If that is a bit too far, then what's the optimal distance? There's no answer to that. Major religions were trying to answer this for ages without a lot of success. When people talk about the final judgement, the eternal life in heaven/hell, about infinite reincarnations, it is more or less the same talk. They are trying to keep some human values (heaven is clearly good while hell is not) while abstracting from some of the others. Which values should we keep? Every religion has a different view on what "the point of view of the Universe" is, exactly. There's little universal (forgive the pun) agreement between religion over who goes to hell, and who — to heaven.
Also, what is well-being, anyway? There's no answer to that either. It's not physical comfort, it's not even lack of suffering. Suffering can be morally good. This is why fasting and abstinence from the pleasures of life is good. This is what martyrdom is all about. You suffer and then you're saved. The Christ suffered and precepted that for us, or so they say in my Mother Russia. Religion did not evolve to maximise individual well-being, at least not in any future one can foresee.
This is what our misunderstanding with Taliban is all about. You don't force women to wear veils because it maximises their regular, garden-variety well-being in this life. You force them because it maximises spiritual well-being for everyone (sic!) in the version of heaven members of Taliban espouse.
And you can't go, "oh by well-being we mean individual well-being in this life". Morals, likely, didn't evolve to maximise well-being of individuals but rather survival of the group in the long run. And that "long run" is much longer than any individual life. WAY longer.
So, what do we do? We can't define well-being, people have different values. That’s inescapable. We can't un-love our friends and relatives, and so we can't treat everybody equally. If you can only save only one person from a burning building I would still suggest the moral obligation is to save your mother, not a random stranger or even a philosophy professor with interesting ideas.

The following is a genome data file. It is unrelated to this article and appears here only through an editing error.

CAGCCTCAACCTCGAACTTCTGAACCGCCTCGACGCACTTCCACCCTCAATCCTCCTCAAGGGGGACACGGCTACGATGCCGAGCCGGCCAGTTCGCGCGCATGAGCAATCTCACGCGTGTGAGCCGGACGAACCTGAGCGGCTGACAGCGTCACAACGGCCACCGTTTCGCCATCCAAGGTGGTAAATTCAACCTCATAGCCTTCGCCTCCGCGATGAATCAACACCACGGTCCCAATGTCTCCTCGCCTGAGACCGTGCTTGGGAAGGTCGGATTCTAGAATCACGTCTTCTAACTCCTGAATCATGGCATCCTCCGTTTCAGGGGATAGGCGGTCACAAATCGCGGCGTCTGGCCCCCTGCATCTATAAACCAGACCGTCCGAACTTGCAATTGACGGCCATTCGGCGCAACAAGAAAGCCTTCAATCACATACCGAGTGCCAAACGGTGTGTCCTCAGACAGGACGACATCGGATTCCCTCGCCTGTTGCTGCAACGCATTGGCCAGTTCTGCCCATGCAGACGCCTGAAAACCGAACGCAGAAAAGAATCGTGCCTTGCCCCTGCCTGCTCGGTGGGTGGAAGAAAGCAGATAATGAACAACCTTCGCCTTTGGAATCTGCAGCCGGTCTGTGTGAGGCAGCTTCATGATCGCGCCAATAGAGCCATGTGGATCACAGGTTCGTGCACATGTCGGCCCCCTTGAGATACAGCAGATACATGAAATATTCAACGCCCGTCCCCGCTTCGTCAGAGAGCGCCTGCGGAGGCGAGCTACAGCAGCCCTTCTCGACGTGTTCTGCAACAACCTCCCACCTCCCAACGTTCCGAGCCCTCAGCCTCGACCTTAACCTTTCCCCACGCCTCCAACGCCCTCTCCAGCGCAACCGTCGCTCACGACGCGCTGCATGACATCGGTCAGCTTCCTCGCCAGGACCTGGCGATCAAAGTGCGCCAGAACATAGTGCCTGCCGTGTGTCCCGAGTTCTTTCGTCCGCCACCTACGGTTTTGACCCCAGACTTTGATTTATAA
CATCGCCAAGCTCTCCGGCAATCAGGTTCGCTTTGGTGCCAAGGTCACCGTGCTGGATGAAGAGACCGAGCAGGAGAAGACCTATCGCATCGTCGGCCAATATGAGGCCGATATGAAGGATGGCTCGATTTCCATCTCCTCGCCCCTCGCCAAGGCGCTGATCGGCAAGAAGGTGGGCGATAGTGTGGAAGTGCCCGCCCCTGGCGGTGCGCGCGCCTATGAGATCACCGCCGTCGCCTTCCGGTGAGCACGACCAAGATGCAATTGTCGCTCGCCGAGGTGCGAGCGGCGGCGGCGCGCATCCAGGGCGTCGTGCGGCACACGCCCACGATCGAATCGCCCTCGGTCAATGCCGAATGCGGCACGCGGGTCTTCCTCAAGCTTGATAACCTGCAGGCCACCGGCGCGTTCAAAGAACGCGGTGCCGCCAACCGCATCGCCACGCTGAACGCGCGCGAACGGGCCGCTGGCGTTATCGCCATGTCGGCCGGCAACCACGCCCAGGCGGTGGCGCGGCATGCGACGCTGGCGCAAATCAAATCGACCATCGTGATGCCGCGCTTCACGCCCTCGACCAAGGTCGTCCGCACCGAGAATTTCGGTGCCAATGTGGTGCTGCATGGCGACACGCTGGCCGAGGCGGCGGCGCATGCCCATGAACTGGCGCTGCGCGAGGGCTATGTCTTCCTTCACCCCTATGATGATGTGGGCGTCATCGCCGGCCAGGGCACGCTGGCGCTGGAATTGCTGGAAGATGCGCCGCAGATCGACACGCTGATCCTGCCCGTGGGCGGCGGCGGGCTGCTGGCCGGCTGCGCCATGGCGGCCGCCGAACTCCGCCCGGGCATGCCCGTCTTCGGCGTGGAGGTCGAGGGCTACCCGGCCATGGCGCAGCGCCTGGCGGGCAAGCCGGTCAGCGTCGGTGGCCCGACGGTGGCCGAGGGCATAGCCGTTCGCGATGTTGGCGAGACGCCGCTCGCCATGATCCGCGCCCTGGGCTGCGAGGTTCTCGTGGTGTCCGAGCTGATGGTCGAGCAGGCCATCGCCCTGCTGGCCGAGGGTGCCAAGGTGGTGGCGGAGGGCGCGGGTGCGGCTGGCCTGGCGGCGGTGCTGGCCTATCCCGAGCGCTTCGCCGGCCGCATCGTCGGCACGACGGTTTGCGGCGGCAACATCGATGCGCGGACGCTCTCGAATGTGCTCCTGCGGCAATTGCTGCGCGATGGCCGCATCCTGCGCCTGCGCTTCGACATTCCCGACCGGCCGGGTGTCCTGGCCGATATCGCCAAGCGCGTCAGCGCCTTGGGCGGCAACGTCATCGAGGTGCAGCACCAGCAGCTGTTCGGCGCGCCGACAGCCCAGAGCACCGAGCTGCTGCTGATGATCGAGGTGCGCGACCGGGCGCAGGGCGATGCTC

But what if you can save two strangers over your mother? Three? A thousand? I would argue that genocide begins when the exchange coefficient of "your people" to "other people" exceeds roughly five. If you're willing to sacrifice five people or more to save one person you like — that makes you a moral monster. Why five? I don't know. Maybe three. This is not a number born out of complex calculations. It's just a feeing. I don't believe this problem has a clear mathematical solution, anyway.
Trouble is not that some people want revenge over what happened to their friends and relatives. Well, this is troublesome, but relatable. The real trouble is a total loss of proportion. Let's kill ten times the number. This is bonkers. One cannot justify that. Killing "a lot of them" to save "a few of us" is the essence of war and genocide. This is what must be stopped. I know, it’s hard to stop, especially when “a lot of them” are trying to kill “a lot of us”. Still.
I don't suggest that as individuals, we should treat people equally. I also don't suggest that as a society, we should equalise all outcomes. This is nether possible, nor desirable. But I do suggest we treat people MORE equally. Discriminating is easy. It happens mostly by itself. You can not not discriminate. Treating people more equally requires an effort. Perhaps we should try and do this. Perhaps if we are to endure as a civilisation capable of inventing nuclear weapons, we have no other choice.
If I am to follow this idea in my own life, by the end of it I will not have a few close friends or relatives I'm fiercely loyal to. I will have a lot of semi-strangers I sympathise with. Would this be a good situation? Is this what I want? I don't know. I think this is where I reach the limit of my ignorance, for now at least. Thank you for reading.